04.18.23 | Late Night Media Use and Sleep: Harm Reduction Approaches in the Context of Developing Self-Regulation From Childhood to Emerging Adulthood
Live Webinar ~ 12:00 - 1:00 PM EST
Michelle Garrison, Ph.D., MPH
Professor, Health Systems and Population Health
Professor, Psychiatry and Behavioral Sciences
University of Washington
Late-night media use across all ages – and especially among adolescents and young adults – continues to increase, along with subsequent sleep problems. Anticipatory guidance by providers and interventions aimed at curtailing nighttime media use altogether in this age group typically have limited effectiveness on behavior even if knowledge and attitudes are improved. Such approaches can also backfire with unintended consequences. A harm reduction approach has the potential to empower users to retain the positives they value in their evening media use while mitigating the impact on sleep. This framework has significant implications for both research and clinical practice. In order for harm reduction approaches to be effectively and efficiently targeted, we need stronger mechanistic data about the pathways by which evening media use causes the impacts on sleep – and more critically, how those effects differ across media content, formats, and use behaviors, across physical and social environments, and across and within youth. In clinical practice, this means acknowledging that nighttime media use is meeting real needs of the adolescent or young adult and that an effective and sustainable harm reduction approach must engage with the individual in understanding those underlying needs and identifying strategies that will still allow those needs to be met while mitigating or eliminating the negative impact on sleep.
After participating in this activity, attendees should be better able to:
- Identify why an "abstinence only" approach to evening media use is unlikely to sustainably improve AYA sleep
- Describe three characteristics of a harm reduction approach and how they apply to media use and sleep
- Discuss the implications of a harm reduction lens on the needs for research study design in this space
This is a live webinar taking place via the Zoom platform. Upon registration, you will receive a confirmation email with the access link.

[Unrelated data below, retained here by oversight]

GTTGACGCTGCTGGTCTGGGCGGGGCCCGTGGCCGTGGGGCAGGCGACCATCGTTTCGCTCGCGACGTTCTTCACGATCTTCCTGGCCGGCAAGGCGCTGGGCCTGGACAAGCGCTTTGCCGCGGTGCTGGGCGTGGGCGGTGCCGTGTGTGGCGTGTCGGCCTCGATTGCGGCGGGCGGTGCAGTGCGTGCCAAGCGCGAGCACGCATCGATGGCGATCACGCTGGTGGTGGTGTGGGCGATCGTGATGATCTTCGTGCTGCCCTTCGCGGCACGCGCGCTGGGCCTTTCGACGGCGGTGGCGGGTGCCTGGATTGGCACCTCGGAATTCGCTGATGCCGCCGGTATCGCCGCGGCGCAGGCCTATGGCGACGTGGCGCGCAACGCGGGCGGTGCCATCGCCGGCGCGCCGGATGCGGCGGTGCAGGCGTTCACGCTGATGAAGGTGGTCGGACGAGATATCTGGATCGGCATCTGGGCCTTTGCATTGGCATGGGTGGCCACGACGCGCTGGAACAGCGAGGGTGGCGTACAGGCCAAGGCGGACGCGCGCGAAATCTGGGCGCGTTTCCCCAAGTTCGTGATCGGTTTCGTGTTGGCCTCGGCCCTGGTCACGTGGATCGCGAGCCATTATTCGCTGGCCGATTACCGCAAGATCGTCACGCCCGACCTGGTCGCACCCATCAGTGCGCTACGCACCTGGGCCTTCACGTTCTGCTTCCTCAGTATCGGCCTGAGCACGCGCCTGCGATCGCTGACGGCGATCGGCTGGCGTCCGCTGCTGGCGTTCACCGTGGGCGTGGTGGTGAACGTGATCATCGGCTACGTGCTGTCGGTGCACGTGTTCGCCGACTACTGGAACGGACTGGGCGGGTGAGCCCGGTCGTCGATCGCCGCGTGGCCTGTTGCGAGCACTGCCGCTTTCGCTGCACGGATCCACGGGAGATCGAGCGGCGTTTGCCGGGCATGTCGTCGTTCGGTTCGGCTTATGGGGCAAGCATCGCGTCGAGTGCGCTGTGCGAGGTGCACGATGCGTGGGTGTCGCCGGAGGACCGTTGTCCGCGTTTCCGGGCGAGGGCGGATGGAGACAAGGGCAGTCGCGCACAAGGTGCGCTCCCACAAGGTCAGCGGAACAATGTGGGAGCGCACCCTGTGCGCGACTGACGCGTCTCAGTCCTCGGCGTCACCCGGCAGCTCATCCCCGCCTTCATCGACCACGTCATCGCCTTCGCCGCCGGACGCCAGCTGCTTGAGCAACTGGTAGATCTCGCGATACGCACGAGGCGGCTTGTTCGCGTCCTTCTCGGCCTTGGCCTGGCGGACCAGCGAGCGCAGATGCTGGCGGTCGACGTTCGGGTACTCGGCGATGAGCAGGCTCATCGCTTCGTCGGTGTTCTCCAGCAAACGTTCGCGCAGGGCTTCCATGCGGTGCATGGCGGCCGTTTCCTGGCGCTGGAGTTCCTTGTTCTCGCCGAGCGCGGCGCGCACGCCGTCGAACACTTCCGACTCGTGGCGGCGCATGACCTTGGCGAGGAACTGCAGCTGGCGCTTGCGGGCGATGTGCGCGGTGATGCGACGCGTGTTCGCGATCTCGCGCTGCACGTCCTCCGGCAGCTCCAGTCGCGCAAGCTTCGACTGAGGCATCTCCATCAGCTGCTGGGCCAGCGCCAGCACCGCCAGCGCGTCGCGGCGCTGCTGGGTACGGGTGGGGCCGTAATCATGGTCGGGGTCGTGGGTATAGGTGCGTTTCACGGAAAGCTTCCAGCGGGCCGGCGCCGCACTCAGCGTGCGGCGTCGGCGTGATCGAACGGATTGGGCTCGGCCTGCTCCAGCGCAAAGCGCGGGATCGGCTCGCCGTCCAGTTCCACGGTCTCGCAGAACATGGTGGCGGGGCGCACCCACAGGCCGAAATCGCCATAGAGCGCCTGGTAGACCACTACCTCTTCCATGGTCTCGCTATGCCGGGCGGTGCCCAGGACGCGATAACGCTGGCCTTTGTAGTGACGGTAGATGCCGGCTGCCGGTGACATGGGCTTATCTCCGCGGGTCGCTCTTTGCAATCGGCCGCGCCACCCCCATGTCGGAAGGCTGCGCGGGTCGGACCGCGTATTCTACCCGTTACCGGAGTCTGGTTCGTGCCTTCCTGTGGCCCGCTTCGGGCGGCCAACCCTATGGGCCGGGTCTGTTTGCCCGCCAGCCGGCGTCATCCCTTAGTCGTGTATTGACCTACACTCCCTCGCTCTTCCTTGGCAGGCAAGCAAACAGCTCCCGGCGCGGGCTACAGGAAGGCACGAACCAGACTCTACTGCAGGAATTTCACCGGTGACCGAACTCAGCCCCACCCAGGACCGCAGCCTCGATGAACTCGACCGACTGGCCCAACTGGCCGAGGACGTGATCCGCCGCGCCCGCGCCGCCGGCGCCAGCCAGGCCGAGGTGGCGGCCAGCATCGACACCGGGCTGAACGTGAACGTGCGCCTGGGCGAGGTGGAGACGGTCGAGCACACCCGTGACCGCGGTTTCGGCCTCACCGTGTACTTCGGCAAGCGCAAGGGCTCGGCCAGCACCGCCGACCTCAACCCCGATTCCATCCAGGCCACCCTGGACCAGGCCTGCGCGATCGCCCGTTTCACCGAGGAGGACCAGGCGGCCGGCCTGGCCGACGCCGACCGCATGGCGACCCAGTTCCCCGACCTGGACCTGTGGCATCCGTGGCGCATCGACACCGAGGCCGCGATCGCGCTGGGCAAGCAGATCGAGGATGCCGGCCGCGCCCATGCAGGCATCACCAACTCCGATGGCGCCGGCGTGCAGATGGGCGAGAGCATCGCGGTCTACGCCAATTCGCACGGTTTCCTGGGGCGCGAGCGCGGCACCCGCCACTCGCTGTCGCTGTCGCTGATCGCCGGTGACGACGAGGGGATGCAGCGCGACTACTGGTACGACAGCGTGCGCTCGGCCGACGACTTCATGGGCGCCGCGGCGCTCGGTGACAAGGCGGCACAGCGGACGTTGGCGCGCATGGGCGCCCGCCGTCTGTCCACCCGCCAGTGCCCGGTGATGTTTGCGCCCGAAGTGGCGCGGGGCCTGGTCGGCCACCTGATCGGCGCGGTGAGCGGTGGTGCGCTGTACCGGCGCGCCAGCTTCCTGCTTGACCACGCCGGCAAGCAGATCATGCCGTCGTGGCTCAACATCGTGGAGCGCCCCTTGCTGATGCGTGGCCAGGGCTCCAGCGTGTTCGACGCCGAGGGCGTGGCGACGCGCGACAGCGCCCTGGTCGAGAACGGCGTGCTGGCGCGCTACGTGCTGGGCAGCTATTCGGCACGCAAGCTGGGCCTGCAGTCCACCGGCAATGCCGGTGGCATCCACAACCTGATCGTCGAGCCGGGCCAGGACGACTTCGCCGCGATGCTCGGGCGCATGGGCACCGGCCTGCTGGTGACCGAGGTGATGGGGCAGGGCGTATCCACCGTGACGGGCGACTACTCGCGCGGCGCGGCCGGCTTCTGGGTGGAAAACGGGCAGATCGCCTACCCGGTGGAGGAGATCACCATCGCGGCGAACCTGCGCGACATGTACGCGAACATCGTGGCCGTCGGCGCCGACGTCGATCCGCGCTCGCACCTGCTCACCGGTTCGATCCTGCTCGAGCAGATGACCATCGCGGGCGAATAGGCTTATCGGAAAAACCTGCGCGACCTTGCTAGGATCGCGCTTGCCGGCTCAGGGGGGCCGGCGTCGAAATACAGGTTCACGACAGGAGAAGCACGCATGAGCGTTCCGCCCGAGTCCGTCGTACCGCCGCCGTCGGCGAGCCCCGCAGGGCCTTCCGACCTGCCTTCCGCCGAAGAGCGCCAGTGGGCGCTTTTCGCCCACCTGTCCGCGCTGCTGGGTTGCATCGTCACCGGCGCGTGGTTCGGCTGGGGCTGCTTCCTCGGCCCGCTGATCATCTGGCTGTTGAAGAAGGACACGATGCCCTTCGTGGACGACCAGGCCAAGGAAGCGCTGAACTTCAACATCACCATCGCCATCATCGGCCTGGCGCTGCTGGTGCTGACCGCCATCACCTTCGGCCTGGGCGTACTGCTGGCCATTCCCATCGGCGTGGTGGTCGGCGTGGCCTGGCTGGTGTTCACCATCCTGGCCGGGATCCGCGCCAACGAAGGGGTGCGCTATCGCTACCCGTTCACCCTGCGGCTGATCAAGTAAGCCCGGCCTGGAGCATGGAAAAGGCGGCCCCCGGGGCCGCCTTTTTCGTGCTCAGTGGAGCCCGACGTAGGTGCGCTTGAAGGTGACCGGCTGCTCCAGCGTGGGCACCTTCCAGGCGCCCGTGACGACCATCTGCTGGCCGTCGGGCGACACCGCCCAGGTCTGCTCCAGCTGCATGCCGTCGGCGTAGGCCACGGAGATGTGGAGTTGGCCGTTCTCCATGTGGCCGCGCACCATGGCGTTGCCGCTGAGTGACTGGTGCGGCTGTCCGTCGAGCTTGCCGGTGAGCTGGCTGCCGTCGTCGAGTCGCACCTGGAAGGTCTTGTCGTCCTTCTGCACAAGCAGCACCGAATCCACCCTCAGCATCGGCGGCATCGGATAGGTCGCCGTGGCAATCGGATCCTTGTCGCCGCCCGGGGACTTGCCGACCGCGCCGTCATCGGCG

For any questions, please contact Cristal Medeiros at CMedeiros13@lifespan.org
This activity has been planned and implemented in accordance with the accreditation requirements and policies of the Accreditation Council for Continuing Medical Education (ACCME) through the joint providership of the Warren Alpert Medical School of Brown University and the COBRE Center for Sleep and Circadian Rhythms in Child and Adolescent Mental Health. The Warren Alpert Medical School is accredited by the ACCME to provide continuing medical education.
Physicians: The Warren Alpert Medical School designates this live activity for a maximum of 1.0 AMA PRA Category 1 Credits™. Physicians should claim only the credit commensurate with the extent of their participation in the activity.
Psychologists: Participants will receive a Certificate of Attendance stating this program is designated for 1.0 hours of AMA PRA Category 1 Credits™. This credit is accepted by the Rhode Island Board of Licensure.
Social Workers: Applications are in process for the NASW, Rhode Island.
- 1.00 AMA PRA Category 1 Credit™The Warren Alpert Medical School of Brown University is accredited by the Accreditation Council for Continuing Medical Education (ACCME) to provide continuing medical education for physicians.
- 1.00 AttendanceParticipants will receive a Certificate of Attendance stating this program is designated for AMA PRA Category 1 Credit™. This credit is accepted by the AAPA and AANP.